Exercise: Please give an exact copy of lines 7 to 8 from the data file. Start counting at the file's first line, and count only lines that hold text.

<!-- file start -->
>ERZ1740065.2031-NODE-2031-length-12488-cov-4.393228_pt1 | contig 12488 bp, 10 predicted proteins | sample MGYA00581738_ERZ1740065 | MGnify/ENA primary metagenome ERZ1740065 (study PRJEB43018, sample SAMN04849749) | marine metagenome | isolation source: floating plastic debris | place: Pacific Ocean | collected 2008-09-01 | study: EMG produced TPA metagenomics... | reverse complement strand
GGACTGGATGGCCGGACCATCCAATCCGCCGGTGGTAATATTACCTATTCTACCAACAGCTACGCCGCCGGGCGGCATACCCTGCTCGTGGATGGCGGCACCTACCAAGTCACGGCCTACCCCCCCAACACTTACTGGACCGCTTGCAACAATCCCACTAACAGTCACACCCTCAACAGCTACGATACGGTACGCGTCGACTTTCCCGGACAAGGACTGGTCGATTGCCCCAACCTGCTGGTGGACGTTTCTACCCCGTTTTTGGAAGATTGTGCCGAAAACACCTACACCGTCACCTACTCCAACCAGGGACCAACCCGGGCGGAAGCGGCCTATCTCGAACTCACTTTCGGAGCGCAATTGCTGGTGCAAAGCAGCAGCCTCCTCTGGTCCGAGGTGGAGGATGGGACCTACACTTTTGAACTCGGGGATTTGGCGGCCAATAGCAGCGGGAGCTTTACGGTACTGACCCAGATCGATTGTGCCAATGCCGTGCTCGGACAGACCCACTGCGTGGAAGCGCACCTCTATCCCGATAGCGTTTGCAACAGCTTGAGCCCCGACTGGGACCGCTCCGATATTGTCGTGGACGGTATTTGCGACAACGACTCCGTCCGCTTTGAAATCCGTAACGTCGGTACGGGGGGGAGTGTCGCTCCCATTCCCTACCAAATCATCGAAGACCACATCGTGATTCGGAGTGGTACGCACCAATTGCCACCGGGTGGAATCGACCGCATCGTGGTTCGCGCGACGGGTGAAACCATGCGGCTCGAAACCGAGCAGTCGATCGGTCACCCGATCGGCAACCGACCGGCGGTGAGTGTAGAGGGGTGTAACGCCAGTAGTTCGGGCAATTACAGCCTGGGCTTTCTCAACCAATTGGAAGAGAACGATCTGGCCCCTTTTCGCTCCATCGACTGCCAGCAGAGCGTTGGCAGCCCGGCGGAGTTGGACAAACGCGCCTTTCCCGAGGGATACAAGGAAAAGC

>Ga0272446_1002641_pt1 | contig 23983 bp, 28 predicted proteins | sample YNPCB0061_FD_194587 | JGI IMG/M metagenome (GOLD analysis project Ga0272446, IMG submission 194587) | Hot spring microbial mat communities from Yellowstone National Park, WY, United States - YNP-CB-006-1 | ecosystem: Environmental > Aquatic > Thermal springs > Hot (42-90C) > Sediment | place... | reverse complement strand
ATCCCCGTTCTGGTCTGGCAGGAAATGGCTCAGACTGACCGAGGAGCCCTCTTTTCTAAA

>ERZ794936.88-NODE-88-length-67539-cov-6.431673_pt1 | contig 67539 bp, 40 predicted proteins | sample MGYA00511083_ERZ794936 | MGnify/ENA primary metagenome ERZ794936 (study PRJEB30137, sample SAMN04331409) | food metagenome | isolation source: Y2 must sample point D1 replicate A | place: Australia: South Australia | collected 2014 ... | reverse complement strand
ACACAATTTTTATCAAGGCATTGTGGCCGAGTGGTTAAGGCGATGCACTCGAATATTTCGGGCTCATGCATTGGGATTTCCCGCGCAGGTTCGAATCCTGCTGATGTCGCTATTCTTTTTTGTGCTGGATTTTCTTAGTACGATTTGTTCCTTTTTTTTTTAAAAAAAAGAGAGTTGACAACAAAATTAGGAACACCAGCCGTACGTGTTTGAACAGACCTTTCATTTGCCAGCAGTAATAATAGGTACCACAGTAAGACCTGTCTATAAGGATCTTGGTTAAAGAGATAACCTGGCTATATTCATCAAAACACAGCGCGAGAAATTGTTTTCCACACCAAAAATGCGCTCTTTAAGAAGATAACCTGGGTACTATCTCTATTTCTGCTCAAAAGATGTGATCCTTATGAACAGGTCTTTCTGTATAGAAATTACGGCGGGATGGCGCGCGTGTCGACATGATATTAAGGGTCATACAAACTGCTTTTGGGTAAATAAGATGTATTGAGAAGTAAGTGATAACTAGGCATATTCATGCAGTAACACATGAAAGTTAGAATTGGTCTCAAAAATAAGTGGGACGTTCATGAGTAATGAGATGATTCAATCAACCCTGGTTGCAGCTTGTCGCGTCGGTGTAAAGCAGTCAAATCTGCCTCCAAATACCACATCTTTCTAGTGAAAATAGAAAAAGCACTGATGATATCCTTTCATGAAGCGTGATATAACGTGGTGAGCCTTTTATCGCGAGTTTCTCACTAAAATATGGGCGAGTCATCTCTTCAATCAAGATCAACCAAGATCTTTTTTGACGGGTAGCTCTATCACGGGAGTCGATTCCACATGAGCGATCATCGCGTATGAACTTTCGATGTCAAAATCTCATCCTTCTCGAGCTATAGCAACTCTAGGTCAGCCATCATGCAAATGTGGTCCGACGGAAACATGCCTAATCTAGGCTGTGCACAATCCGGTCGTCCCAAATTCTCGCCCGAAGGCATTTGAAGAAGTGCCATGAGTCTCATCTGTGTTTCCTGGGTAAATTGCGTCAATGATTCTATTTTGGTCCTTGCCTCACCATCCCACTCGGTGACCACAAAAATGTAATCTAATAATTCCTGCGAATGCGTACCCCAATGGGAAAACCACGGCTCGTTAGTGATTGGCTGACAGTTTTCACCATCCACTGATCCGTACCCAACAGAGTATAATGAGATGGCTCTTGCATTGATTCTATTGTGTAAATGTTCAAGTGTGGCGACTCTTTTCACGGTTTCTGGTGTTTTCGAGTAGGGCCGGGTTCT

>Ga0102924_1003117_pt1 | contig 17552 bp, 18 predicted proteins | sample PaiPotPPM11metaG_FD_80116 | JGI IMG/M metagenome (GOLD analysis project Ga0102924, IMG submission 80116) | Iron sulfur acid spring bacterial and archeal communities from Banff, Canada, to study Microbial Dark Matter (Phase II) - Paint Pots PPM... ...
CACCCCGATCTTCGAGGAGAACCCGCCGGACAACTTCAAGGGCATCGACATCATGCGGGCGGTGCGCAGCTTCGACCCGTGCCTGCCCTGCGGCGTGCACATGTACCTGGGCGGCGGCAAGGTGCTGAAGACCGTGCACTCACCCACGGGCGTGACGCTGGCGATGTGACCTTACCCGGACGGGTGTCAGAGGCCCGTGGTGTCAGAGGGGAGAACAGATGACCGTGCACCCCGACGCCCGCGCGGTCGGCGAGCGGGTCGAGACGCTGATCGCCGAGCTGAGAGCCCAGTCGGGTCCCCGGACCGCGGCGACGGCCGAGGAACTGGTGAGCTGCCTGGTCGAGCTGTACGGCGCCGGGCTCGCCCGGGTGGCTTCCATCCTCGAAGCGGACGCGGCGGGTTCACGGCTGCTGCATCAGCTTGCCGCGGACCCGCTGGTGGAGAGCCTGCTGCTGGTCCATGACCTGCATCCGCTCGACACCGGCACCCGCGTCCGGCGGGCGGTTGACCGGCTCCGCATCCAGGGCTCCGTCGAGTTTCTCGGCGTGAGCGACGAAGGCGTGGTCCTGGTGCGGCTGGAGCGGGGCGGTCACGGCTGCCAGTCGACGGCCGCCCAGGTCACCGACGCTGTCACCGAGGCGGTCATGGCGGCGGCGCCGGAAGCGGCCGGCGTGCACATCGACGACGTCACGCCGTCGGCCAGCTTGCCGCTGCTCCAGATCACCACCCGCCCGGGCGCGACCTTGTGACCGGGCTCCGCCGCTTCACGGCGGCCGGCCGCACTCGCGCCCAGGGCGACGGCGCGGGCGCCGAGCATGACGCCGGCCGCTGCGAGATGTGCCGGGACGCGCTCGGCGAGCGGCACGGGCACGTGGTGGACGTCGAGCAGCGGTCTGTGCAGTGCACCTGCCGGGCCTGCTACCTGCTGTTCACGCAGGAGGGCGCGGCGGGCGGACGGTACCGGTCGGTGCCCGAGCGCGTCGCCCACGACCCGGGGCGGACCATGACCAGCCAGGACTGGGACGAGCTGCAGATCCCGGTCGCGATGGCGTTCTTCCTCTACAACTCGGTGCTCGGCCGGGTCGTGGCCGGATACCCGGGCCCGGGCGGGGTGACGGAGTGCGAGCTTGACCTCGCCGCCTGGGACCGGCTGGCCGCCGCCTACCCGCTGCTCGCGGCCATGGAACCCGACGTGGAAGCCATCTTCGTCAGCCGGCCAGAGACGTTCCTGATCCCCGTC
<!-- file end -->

>Ga0102924_1003117_pt1 | contig 17552 bp, 18 predicted proteins | sample PaiPotPPM11metaG_FD_80116 | JGI IMG/M metagenome (GOLD analysis project Ga0102924, IMG submission 80116) | Iron sulfur acid spring bacterial and archeal communities from Banff, Canada, to study Microbial Dark Matter (Phase II) - Paint Pots PPM... ...
CACCCCGATCTTCGAGGAGAACCCGCCGGACAACTTCAAGGGCATCGACATCATGCGGGCGGTGCGCAGCTTCGACCCGTGCCTGCCCTGCGGCGTGCACATGTACCTGGGCGGCGGCAAGGTGCTGAAGACCGTGCACTCACCCACGGGCGTGACGCTGGCGATGTGACCTTACCCGGACGGGTGTCAGAGGCCCGTGGTGTCAGAGGGGAGAACAGATGACCGTGCACCCCGACGCCCGCGCGGTCGGCGAGCGGGTCGAGACGCTGATCGCCGAGCTGAGAGCCCAGTCGGGTCCCCGGACCGCGGCGACGGCCGAGGAACTGGTGAGCTGCCTGGTCGAGCTGTACGGCGCCGGGCTCGCCCGGGTGGCTTCCATCCTCGAAGCGGACGCGGCGGGTTCACGGCTGCTGCATCAGCTTGCCGCGGACCCGCTGGTGGAGAGCCTGCTGCTGGTCCATGACCTGCATCCGCTCGACACCGGCACCCGCGTCCGGCGGGCGGTTGACCGGCTCCGCATCCAGGGCTCCGTCGAGTTTCTCGGCGTGAGCGACGAAGGCGTGGTCCTGGTGCGGCTGGAGCGGGGCGGTCACGGCTGCCAGTCGACGGCCGCCCAGGTCACCGACGCTGTCACCGAGGCGGTCATGGCGGCGGCGCCGGAAGCGGCCGGCGTGCACATCGACGACGTCACGCCGTCGGCCAGCTTGCCGCTGCTCCAGATCACCACCCGCCCGGGCGCGACCTTGTGACCGGGCTCCGCCGCTTCACGGCGGCCGGCCGCACTCGCGCCCAGGGCGACGGCGCGGGCGCCGAGCATGACGCCGGCCGCTGCGAGATGTGCCGGGACGCGCTCGGCGAGCGGCACGGGCACGTGGTGGACGTCGAGCAGCGGTCTGTGCAGTGCACCTGCCGGGCCTGCTACCTGCTGTTCACGCAGGAGGGCGCGGCGGGCGGACGGTACCGGTCGGTGCCCGAGCGCGTCGCCCACGACCCGGGGCGGACCATGACCAGCCAGGACTGGGACGAGCTGCAGATCCCGGTCGCGATGGCGTTCTTCCTCTACAACTCGGTGCTCGGCCGGGTCGTGGCCGGATACCCGGGCCCGGGCGGGGTGACGGAGTGCGAGCTTGACCTCGCCGCCTGGGACCGGCTGGCCGCCGCCTACCCGCTGCTCGCGGCCATGGAACCCGACGTGGAAGCCATCTTCGTCAGCCGGCCAGAGACGTTCCTGATCCCCGTC